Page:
The Boy Scouts of America offer more than 100 merit badges for youth development. Currently, there is not a merit badge for microgravity research in space—but one group of scouts is certainly making the case for a new badge. A team of young researchers in the Chicago area is designing an experiment that will study how bacteria mutate in space.
The research team is comprised of 21 members, both boys and girls, who are involved in the STEM Scouts program. STEM Scouts is a coed program of the Boy Scouts of America that offers a scouting experience focused on helping young people grow in character and skills as they explore STEM (science, technology, engineering, and mathematics) fields.
The team hypothesizes that microgravity will alter the spontaneous rate of mutation in bacteria when compared with a control experiment on the ground. Previous studies have shown that the gene expression of bacteria and other cells is altered by microgravity and that, in some cases, a bacteria’s virulence (ability to infect a host and cause disease) is increased. The STEM Scouts experiment will dive deeper into thisresearch area by conducting a modified “Ames test” in space—a test that uses bacteria to determine whether certain chemicals can cause mutations in DNA.
The STEM Scouts hope their experiment will provide further insight into cell biology and help scientists better understand how cells of all kinds—not just bacteria—evolve and respond to the environment. These insights could be helpful in understanding cell mutation as it relates to various diseases, such as cancer.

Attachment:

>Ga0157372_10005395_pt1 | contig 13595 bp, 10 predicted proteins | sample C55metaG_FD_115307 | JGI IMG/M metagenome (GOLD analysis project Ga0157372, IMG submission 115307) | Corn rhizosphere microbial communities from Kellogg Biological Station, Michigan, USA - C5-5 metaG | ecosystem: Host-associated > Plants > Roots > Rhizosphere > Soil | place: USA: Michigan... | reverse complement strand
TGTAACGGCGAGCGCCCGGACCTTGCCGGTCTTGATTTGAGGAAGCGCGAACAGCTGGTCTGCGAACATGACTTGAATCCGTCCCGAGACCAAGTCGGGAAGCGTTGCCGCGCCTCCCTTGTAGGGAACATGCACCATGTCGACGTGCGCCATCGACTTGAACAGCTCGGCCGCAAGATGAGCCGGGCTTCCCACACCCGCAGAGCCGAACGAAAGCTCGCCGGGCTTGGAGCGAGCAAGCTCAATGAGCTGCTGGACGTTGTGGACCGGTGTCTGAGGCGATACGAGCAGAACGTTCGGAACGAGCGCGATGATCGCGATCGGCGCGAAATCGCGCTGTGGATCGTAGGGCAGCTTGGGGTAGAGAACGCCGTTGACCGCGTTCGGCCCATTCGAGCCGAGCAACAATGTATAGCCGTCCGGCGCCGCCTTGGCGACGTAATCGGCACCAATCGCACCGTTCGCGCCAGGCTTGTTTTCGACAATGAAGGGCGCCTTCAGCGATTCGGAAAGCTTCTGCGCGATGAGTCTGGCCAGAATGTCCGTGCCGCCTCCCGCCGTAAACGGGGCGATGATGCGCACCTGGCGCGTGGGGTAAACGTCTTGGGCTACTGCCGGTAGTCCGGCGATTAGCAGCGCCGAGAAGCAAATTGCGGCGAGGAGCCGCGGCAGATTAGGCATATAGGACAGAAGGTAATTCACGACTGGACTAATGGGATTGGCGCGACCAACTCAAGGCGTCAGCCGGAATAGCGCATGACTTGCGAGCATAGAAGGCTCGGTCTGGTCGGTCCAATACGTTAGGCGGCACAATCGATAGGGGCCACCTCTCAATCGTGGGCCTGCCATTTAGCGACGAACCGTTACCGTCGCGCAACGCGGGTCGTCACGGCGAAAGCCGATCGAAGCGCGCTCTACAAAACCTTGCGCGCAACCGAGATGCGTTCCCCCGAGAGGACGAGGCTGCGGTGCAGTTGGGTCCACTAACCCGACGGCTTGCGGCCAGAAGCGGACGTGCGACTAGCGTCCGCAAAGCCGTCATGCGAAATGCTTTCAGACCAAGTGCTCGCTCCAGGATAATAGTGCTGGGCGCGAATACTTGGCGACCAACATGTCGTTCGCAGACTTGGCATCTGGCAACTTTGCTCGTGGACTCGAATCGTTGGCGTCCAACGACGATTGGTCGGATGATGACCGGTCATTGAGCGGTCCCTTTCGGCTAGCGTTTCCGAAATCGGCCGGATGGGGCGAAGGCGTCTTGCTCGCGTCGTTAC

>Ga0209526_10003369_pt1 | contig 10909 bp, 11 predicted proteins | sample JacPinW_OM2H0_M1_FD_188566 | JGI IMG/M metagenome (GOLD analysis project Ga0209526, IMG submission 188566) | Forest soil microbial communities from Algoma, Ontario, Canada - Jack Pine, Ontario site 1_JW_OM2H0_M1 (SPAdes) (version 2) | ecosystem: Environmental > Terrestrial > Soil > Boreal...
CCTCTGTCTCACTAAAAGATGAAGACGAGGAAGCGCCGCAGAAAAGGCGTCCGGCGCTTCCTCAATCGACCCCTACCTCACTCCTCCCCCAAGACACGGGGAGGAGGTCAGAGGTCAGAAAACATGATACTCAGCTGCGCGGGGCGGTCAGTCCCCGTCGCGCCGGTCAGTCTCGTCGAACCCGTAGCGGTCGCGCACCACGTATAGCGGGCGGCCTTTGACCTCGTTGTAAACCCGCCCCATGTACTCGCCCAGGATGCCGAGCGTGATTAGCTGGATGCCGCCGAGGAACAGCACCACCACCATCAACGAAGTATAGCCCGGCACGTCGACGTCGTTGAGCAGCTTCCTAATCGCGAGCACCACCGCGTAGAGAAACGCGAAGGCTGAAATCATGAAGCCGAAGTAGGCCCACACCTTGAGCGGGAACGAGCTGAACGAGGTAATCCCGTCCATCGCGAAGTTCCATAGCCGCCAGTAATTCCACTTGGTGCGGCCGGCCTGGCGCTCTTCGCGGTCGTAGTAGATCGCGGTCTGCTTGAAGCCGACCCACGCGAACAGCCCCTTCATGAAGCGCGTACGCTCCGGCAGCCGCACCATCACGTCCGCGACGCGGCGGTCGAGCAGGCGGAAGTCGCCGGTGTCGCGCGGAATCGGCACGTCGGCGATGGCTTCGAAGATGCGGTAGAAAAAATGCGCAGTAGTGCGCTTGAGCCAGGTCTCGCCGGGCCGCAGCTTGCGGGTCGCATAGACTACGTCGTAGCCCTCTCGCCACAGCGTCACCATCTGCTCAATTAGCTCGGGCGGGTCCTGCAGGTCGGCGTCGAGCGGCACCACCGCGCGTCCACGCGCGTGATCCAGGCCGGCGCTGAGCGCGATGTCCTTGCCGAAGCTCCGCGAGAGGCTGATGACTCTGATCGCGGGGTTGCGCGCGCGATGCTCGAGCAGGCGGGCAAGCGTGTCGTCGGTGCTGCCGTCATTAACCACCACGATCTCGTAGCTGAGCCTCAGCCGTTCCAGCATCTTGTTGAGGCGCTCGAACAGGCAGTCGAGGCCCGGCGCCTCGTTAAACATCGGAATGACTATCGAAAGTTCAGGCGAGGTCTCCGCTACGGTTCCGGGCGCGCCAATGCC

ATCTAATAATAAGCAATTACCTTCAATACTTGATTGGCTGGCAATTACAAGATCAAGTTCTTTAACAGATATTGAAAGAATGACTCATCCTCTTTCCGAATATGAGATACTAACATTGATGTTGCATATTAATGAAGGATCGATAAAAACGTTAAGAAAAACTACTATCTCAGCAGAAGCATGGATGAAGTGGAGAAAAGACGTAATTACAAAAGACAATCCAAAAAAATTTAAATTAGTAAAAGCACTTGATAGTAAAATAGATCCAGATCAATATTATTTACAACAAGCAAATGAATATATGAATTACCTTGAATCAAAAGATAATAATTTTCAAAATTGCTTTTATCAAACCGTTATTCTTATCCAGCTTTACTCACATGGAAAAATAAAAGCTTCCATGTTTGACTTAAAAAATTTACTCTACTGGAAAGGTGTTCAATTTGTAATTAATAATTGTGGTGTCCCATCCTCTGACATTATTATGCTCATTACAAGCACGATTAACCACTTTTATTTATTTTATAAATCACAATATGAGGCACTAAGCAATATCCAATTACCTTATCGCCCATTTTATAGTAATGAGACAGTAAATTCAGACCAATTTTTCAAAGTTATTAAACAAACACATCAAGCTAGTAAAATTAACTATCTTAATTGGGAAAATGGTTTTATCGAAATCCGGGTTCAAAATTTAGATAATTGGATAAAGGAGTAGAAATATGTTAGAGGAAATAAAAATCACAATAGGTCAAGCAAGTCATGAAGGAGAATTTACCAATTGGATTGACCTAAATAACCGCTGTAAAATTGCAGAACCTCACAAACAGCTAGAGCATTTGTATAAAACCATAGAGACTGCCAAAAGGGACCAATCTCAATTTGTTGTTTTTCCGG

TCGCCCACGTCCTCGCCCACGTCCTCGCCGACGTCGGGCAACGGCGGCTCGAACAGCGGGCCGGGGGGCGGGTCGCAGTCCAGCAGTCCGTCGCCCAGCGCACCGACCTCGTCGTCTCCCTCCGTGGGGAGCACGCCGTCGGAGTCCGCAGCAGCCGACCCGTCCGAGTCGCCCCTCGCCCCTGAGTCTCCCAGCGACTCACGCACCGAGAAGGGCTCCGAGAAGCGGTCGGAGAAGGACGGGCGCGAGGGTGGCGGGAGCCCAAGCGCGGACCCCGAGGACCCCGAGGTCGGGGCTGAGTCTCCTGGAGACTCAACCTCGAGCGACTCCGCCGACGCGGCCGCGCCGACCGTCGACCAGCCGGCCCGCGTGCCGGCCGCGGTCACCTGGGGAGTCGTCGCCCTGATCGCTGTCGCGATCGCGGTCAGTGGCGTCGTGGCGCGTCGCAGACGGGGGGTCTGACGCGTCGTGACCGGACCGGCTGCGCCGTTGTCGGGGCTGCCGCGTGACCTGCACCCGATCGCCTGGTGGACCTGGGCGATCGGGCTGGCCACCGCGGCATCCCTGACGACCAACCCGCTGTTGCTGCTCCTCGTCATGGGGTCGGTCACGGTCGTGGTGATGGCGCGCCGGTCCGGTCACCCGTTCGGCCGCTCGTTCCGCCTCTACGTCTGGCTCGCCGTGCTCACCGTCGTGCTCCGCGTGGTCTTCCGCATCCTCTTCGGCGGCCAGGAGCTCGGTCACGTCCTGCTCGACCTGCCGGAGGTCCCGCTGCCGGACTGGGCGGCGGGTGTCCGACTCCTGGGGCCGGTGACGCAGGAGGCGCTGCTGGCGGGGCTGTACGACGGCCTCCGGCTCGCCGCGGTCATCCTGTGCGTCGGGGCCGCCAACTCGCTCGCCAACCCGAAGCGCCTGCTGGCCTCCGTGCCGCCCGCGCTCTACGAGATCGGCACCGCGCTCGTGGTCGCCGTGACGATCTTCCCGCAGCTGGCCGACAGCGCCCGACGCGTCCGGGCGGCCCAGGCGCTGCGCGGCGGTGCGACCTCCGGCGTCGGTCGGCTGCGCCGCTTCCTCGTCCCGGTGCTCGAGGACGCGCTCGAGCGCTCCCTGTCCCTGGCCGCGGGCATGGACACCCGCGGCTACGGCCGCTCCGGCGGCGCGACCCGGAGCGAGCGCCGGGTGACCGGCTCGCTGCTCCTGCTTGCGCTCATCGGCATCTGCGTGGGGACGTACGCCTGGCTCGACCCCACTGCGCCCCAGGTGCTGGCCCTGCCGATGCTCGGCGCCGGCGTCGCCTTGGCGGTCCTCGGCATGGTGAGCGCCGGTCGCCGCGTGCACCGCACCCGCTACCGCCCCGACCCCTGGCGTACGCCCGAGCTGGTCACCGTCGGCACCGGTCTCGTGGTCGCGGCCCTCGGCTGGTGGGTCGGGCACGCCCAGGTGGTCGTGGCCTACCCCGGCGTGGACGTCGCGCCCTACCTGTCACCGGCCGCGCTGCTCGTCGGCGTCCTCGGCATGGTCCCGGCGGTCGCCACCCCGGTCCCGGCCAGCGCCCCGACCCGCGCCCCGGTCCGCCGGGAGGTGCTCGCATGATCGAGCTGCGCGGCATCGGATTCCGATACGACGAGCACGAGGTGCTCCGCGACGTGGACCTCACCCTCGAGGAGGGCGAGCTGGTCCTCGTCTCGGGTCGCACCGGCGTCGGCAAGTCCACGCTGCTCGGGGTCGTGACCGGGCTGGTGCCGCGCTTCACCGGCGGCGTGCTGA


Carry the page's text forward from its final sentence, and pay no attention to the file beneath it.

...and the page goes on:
The STEM Scouts project was selected as part of the National Design Challenge competition—an ISS National Lab education program that enables student teams to propose, design, and fly to space authentic research experiments.
The project, aptly named “Our Team Ames for Space,” underwent a critical design review in early June—a major milestone in the spaceflight research process. The team members presented their experimental design and updated the CASIS Operations team on their progress while receiving valuable mentoring from spaceflight research experts.
“This project marks the launch of an exciting new partnership between CASIS and the Boy Scouts of America,” said Ken Shields, director of education at CASIS. “We hope that the Boy Scouts of America will become a long-term ISS National Lab education partner and help us connect even more new student communities to space science.”